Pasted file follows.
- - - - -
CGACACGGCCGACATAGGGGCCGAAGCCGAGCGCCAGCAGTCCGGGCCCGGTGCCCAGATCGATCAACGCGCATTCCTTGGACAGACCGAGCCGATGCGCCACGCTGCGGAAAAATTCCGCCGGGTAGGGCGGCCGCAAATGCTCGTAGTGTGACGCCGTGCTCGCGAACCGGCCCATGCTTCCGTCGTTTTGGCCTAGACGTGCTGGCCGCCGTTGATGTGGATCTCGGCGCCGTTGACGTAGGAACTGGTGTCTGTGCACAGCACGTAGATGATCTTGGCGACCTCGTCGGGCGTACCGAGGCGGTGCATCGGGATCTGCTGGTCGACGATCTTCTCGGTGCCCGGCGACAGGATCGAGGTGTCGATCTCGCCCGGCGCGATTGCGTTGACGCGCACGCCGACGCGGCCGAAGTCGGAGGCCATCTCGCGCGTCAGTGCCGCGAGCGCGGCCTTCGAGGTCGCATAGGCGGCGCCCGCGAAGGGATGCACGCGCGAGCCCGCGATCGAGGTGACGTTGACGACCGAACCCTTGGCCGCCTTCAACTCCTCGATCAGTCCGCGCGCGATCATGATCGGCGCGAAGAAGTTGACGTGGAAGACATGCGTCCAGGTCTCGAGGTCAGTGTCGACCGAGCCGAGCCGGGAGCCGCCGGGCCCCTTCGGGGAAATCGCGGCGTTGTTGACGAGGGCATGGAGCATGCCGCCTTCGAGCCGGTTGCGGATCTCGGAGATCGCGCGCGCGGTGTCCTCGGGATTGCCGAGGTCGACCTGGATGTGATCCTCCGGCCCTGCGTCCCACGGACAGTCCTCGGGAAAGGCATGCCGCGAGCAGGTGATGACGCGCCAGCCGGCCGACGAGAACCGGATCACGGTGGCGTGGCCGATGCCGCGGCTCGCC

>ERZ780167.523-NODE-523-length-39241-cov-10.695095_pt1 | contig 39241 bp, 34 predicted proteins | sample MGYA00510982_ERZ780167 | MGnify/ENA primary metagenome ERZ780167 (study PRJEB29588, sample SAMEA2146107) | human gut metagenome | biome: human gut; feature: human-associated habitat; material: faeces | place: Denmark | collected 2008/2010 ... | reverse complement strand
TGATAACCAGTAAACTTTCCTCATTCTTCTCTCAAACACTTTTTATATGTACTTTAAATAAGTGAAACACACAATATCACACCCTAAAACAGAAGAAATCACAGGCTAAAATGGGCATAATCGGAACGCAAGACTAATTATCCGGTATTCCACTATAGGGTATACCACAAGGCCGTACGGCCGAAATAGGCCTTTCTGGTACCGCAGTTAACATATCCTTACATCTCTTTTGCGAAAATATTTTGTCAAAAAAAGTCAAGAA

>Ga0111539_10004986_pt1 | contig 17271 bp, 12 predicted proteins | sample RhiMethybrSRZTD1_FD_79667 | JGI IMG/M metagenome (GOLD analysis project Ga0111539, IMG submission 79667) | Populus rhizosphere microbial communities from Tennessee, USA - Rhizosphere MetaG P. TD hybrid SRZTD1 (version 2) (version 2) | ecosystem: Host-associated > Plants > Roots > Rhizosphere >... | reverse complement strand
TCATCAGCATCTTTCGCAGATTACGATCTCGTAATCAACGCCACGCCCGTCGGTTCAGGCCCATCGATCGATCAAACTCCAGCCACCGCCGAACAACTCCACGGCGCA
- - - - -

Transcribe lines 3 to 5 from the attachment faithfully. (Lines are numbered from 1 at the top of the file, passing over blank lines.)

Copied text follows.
TGATAACCAGTAAACTTTCCTCATTCTTCTCTCAAACACTTTTTATATGTACTTTAAATAAGTGAAACACACAATATCACACCCTAAAACAGAAGAAATCACAGGCTAAAATGGGCATAATCGGAACGCAAGACTAATTATCCGGTATTCCACTATAGGGTATACCACAAGGCCGTACGGCCGAAATAGGCCTTTCTGGTACCGCAGTTAACATATCCTTACATCTCTTTTGCGAAAATATTTTGTCAAAAAAAGTCAAGAA

>Ga0111539_10004986_pt1 | contig 17271 bp, 12 predicted proteins | sample RhiMethybrSRZTD1_FD_79667 | JGI IMG/M metagenome (GOLD analysis project Ga0111539, IMG submission 79667) | Populus rhizosphere microbial communities from Tennessee, USA - Rhizosphere MetaG P. TD hybrid SRZTD1 (version 2) (version 2) | ecosystem: Host-associated > Plants > Roots > Rhizosphere >... | reverse complement strand
TCATCAGCATCTTTCGCAGATTACGATCTCGTAATCAACGCCACGCCCGTCGGTTCAGGCCCATCGATCGATCAAACTCCAGCCACCGCCGAACAACTCCACGGCGCA